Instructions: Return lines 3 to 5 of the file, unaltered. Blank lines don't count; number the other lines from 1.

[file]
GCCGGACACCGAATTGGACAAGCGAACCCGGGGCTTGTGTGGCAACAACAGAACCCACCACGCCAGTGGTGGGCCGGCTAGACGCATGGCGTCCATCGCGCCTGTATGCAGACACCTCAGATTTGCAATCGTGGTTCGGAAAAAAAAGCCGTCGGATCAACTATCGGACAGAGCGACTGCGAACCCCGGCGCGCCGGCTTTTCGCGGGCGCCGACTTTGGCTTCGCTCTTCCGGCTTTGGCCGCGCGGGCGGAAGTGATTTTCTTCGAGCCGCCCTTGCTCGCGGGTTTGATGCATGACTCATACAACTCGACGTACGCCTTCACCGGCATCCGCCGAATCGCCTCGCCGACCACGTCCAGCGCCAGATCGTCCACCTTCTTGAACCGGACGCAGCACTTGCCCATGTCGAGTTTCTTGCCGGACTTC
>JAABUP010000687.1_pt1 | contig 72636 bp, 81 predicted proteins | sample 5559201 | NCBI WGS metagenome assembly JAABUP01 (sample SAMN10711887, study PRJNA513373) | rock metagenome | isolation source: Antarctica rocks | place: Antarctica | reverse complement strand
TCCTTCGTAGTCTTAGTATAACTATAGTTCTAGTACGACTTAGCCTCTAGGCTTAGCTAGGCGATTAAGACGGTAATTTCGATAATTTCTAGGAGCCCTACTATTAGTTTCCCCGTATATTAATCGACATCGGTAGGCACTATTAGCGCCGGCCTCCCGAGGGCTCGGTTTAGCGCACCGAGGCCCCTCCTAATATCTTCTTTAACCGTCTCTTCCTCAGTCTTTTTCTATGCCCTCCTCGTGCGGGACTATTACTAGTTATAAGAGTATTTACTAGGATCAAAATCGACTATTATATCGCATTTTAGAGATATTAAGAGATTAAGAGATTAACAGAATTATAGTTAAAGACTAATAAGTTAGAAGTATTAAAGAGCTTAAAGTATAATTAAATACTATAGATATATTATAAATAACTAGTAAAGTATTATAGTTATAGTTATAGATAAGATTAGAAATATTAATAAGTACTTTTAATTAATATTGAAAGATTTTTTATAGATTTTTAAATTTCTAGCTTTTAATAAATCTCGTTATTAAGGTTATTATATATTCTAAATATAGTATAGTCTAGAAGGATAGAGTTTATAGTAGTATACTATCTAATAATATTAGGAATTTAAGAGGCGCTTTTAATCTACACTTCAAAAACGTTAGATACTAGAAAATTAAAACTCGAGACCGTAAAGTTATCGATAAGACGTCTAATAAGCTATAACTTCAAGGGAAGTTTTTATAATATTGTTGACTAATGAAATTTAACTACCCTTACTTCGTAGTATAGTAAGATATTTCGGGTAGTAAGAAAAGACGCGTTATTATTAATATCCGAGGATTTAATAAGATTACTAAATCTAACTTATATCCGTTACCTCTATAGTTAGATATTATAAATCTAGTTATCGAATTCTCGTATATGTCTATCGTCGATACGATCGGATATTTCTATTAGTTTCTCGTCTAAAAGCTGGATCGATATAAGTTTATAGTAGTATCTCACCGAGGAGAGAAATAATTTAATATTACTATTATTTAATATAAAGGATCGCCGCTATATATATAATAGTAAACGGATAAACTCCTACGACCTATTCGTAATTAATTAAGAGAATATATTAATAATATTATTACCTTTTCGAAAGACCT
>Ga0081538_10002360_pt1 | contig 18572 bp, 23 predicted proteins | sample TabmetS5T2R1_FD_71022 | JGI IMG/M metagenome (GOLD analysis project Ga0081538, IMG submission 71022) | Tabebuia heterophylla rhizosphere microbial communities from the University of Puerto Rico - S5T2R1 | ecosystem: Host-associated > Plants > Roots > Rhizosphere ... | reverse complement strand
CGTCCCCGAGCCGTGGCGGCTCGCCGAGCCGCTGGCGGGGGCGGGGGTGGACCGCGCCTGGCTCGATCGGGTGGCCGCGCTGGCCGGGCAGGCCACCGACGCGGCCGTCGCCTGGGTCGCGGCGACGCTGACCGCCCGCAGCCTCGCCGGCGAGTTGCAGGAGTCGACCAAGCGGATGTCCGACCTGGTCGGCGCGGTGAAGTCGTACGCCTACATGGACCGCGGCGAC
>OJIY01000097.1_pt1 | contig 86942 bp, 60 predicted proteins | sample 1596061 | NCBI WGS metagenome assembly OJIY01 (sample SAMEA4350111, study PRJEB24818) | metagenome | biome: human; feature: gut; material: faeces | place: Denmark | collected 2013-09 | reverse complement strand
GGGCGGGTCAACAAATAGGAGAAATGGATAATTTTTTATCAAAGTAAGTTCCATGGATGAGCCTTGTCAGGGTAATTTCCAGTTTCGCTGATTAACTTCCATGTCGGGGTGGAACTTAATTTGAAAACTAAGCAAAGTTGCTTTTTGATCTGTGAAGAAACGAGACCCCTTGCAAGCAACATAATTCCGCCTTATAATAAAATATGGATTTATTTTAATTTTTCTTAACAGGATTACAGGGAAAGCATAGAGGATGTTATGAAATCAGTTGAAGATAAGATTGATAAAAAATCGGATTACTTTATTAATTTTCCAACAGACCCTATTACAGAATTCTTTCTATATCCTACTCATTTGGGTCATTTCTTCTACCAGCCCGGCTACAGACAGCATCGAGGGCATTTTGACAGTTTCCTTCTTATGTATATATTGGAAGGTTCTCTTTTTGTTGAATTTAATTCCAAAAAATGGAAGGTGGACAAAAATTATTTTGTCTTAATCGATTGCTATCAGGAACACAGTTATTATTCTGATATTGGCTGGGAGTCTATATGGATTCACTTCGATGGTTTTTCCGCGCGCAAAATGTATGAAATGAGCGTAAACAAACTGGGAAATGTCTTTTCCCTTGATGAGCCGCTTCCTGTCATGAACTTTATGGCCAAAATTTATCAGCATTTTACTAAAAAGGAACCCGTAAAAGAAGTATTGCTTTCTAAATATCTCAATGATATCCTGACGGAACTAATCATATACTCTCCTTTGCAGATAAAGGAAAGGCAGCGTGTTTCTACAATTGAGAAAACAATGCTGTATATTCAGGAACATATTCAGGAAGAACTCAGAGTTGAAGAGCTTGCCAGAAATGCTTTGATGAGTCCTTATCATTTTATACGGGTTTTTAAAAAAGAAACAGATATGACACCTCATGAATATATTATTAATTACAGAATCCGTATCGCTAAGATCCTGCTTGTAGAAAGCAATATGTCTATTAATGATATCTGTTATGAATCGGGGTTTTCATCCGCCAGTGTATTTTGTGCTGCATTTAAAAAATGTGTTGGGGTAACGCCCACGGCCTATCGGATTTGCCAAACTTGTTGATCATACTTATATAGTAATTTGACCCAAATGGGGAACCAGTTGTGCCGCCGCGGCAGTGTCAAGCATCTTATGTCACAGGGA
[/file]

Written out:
TCCTTCGTAGTCTTAGTATAACTATAGTTCTAGTACGACTTAGCCTCTAGGCTTAGCTAGGCGATTAAGACGGTAATTTCGATAATTTCTAGGAGCCCTACTATTAGTTTCCCCGTATATTAATCGACATCGGTAGGCACTATTAGCGCCGGCCTCCCGAGGGCTCGGTTTAGCGCACCGAGGCCCCTCCTAATATCTTCTTTAACCGTCTCTTCCTCAGTCTTTTTCTATGCCCTCCTCGTGCGGGACTATTACTAGTTATAAGAGTATTTACTAGGATCAAAATCGACTATTATATCGCATTTTAGAGATATTAAGAGATTAAGAGATTAACAGAATTATAGTTAAAGACTAATAAGTTAGAAGTATTAAAGAGCTTAAAGTATAATTAAATACTATAGATATATTATAAATAACTAGTAAAGTATTATAGTTATAGTTATAGATAAGATTAGAAATATTAATAAGTACTTTTAATTAATATTGAAAGATTTTTTATAGATTTTTAAATTTCTAGCTTTTAATAAATCTCGTTATTAAGGTTATTATATATTCTAAATATAGTATAGTCTAGAAGGATAGAGTTTATAGTAGTATACTATCTAATAATATTAGGAATTTAAGAGGCGCTTTTAATCTACACTTCAAAAACGTTAGATACTAGAAAATTAAAACTCGAGACCGTAAAGTTATCGATAAGACGTCTAATAAGCTATAACTTCAAGGGAAGTTTTTATAATATTGTTGACTAATGAAATTTAACTACCCTTACTTCGTAGTATAGTAAGATATTTCGGGTAGTAAGAAAAGACGCGTTATTATTAATATCCGAGGATTTAATAAGATTACTAAATCTAACTTATATCCGTTACCTCTATAGTTAGATATTATAAATCTAGTTATCGAATTCTCGTATATGTCTATCGTCGATACGATCGGATATTTCTATTAGTTTCTCGTCTAAAAGCTGGATCGATATAAGTTTATAGTAGTATCTCACCGAGGAGAGAAATAATTTAATATTACTATTATTTAATATAAAGGATCGCCGCTATATATATAATAGTAAACGGATAAACTCCTACGACCTATTCGTAATTAATTAAGAGAATATATTAATAATATTATTACCTTTTCGAAAGACCT
>Ga0081538_10002360_pt1 | contig 18572 bp, 23 predicted proteins | sample TabmetS5T2R1_FD_71022 | JGI IMG/M metagenome (GOLD analysis project Ga0081538, IMG submission 71022) | Tabebuia heterophylla rhizosphere microbial communities from the University of Puerto Rico - S5T2R1 | ecosystem: Host-associated > Plants > Roots > Rhizosphere ... | reverse complement strand
CGTCCCCGAGCCGTGGCGGCTCGCCGAGCCGCTGGCGGGGGCGGGGGTGGACCGCGCCTGGCTCGATCGGGTGGCCGCGCTGGCCGGGCAGGCCACCGACGCGGCCGTCGCCTGGGTCGCGGCGACGCTGACCGCCCGCAGCCTCGCCGGCGAGTTGCAGGAGTCGACCAAGCGGATGTCCGACCTGGTCGGCGCGGTGAAGTCGTACGCCTACATGGACCGCGGCGAC